‘I’m a domestic slob – and I’m happier and healthier for it’

Kerri Sackville is an Australian author and columnist, with previous books including Out There: A Survival Guide For Dating In Midlife , The Little Book Of Anxiety and When My Husband Does The Dishes: A Memoir Of Marriage and Motherhood .

She lives in the Eastern Suburbs of Sydney with her three kids, who are 23 and 21 as well as a mess machine who is 15, and a cat. She enjoys clutter, eating takeout and taking long naps on the couch – and she won't be shamed about them, either.

Here, Kerri explains why she's proud to have embraced her messier, more imperfect self…

“This may come as a surprise to visitors to my home, but for most of my life I was a tidy person. As a child, I kept my bedroom spotlessly neat. As a young married woman, I swept and I scrubbed. When my son and daughter were born, I put their toys away every night and did the dishes the moment dinner was done.

Then my third child was born and she tipped me over the edge. I didn’t have time to care for two kids and a newborn and tidy my house and also eat and shower and occasionally sleep. Almost overnight, my home went from a tightly run ship to the Titanic lurching face first into the sea. My oven grew crusty, my steam mop grew cobwebs, and I was stepping over piles of laundry to get to the front door.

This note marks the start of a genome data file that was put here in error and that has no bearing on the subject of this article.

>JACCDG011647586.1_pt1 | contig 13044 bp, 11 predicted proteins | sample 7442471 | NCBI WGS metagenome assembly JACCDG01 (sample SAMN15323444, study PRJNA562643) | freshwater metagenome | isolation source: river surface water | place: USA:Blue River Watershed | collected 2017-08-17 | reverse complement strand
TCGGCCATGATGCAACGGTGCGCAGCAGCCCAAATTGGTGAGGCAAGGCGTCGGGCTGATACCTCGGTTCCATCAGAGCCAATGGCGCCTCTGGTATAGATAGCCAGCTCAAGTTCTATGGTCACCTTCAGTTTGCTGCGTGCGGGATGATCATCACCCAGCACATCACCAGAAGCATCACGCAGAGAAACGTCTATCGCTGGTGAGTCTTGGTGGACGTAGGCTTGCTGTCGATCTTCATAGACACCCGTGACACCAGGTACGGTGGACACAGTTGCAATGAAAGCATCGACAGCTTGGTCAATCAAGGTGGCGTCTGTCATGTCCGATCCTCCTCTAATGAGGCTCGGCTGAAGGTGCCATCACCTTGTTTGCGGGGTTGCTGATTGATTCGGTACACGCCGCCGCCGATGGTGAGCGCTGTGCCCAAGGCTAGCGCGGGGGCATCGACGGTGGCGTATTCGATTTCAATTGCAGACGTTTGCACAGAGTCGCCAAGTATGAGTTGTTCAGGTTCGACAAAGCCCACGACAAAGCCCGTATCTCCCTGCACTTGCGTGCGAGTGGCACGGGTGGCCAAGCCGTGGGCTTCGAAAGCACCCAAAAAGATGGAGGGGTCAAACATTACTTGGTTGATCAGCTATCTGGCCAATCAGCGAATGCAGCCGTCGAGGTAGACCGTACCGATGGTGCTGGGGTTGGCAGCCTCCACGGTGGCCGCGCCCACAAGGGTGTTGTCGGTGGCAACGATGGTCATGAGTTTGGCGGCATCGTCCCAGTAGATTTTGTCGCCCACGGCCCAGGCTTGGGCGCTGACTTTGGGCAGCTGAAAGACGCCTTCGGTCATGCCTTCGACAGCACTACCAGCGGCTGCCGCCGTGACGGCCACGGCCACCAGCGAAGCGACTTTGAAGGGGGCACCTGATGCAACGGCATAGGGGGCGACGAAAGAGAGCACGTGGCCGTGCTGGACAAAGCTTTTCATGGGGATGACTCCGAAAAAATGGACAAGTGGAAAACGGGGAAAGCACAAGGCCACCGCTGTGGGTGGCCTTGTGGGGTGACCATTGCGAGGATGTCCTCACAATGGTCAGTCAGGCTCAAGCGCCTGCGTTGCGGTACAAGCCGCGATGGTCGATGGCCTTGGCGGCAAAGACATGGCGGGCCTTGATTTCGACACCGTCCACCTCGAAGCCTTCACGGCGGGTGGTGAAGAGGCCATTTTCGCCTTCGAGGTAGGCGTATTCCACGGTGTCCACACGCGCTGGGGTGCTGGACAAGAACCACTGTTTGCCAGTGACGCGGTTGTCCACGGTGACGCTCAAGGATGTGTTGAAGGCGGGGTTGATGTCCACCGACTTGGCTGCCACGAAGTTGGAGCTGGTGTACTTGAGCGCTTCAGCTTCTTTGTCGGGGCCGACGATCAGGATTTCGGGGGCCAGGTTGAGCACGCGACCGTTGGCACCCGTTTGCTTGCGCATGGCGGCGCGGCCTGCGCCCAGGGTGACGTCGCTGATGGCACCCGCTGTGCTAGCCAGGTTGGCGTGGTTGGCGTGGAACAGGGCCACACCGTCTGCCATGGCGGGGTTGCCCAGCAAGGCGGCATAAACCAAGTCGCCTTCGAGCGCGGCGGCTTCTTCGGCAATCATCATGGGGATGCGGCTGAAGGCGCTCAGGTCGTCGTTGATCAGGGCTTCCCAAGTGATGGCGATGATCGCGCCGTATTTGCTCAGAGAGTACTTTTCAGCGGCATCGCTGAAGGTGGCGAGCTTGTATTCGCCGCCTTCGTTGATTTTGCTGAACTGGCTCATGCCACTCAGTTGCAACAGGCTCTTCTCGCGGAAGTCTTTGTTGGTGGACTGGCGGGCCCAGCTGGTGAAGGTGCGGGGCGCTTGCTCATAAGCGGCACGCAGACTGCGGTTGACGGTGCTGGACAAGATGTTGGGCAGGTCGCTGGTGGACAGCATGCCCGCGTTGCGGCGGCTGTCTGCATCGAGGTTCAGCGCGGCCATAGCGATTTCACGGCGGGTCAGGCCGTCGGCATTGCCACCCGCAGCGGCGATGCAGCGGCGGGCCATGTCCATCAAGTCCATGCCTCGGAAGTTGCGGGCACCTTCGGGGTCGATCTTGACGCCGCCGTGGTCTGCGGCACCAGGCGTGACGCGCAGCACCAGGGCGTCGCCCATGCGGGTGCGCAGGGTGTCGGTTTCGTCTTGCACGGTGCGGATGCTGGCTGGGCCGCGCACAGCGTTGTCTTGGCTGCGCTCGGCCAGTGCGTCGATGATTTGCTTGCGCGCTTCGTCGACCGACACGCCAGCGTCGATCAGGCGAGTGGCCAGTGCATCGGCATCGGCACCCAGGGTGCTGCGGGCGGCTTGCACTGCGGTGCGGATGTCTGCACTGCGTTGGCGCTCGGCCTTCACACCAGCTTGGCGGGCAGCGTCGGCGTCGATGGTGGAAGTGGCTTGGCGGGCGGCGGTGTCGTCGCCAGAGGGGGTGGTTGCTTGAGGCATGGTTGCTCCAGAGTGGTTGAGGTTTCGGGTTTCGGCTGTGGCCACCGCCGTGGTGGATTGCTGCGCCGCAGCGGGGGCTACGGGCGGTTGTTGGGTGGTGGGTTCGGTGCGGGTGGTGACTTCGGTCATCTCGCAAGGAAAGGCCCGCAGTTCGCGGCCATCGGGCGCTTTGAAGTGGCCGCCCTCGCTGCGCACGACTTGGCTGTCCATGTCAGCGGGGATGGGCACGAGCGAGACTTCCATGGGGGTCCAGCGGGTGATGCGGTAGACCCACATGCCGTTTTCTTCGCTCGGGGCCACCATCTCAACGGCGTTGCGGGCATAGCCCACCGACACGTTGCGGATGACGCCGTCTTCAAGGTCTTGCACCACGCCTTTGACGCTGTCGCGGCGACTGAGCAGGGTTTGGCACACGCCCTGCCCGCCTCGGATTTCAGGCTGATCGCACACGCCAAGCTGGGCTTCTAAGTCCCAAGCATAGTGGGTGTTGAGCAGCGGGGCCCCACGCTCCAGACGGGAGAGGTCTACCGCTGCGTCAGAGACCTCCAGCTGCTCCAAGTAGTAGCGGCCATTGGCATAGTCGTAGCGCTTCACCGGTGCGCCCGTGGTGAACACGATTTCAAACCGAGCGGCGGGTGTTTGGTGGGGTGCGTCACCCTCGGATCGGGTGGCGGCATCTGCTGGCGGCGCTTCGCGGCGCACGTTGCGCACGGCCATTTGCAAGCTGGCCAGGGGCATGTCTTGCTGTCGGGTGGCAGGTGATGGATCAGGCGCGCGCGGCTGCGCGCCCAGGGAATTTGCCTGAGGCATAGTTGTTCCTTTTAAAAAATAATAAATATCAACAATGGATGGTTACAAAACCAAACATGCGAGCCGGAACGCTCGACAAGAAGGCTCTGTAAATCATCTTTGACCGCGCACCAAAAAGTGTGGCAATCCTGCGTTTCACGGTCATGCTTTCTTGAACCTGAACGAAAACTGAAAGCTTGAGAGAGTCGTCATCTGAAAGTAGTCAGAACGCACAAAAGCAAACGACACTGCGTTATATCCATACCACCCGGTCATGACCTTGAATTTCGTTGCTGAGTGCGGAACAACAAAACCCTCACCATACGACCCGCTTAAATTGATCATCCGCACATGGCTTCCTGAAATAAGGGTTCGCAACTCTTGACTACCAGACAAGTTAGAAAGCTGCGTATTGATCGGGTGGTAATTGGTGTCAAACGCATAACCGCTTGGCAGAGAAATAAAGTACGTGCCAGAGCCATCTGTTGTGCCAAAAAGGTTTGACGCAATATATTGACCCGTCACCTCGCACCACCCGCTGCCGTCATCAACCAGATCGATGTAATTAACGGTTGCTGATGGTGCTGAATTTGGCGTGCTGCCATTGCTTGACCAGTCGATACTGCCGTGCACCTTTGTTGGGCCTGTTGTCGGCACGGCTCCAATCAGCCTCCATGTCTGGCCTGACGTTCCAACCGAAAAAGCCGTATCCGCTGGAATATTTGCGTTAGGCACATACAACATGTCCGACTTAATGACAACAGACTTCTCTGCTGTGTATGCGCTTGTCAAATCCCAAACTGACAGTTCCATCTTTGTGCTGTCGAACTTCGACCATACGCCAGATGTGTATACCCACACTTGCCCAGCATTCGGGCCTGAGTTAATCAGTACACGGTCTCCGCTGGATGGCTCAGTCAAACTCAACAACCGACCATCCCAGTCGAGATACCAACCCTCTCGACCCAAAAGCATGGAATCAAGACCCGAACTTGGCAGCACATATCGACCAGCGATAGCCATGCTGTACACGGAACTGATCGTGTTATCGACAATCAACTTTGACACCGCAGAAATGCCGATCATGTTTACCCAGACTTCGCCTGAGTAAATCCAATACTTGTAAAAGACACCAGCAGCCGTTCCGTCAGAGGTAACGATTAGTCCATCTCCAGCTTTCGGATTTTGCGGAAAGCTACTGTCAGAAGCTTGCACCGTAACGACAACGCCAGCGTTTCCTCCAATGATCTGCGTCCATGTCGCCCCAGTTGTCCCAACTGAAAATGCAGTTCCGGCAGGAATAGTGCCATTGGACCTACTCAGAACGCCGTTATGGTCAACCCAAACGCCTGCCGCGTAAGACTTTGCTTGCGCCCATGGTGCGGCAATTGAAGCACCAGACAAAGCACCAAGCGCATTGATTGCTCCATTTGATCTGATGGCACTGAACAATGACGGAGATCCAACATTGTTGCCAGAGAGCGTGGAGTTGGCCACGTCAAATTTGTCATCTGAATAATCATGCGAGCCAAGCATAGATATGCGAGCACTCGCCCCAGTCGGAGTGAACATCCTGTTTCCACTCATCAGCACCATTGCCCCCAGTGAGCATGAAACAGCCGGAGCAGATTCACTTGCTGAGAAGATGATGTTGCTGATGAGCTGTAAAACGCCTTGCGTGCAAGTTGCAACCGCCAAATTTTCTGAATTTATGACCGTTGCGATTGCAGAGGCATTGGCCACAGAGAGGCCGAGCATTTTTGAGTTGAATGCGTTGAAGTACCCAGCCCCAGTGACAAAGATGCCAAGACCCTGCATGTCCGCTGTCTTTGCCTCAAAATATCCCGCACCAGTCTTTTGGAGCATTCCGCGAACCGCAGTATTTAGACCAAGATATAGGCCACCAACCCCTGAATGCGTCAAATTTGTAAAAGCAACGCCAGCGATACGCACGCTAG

For a while, I felt quite ashamed of my mess. I apologised to guests for the disarray, and made sporadic attempts to get my house in order.

But then I noticed what happened when my house was extremely messy.

Nothing. Literally nothing happened at all.

My kids were happy and thriving. My career continued to progress. My husband came home every night. (Yes, we eventually divorced, but it had nothing to do with the clothes on the floor!) My friends still loved me and cheerfully visited my home. And I started wondering why keeping a pristine home was so aspirational in the first place.

Does anyone look back on their childhood and think fondly about the cleanliness of their toilet? Has anyone fallen in love with their partner because their kitchen grout was so spotless? Does anyone ever lie on their death bed and wish they’d spent more quality time with their steam mop?

There are thousands of books and websites and Instagram accounts teaching us how to have perfectly clean and tidy homes. They tell us to throw out everything that doesn’t spark joy, to scrub our floors to a high shine, to decant everything in our pantries into labelled mason jars, and to fold our fitted sheets into perfect white squares.

What they don’t tell us is… why?

What is the point of all this sweeping and arranging and decanting? How will it enhance my life? Neatness is all very nice, but it takes endless work, every single day, and then it’s undone the moment the kids get home. So what is the point? I guess it might bring me the occasional admiring glance from a visitor, but an admiring glance won’t keep me warm at night. An admiring glance won’t share a bottle of wine and a packet of chocolate biscuits. An admiring glance won’t laugh with me and make me feel loved.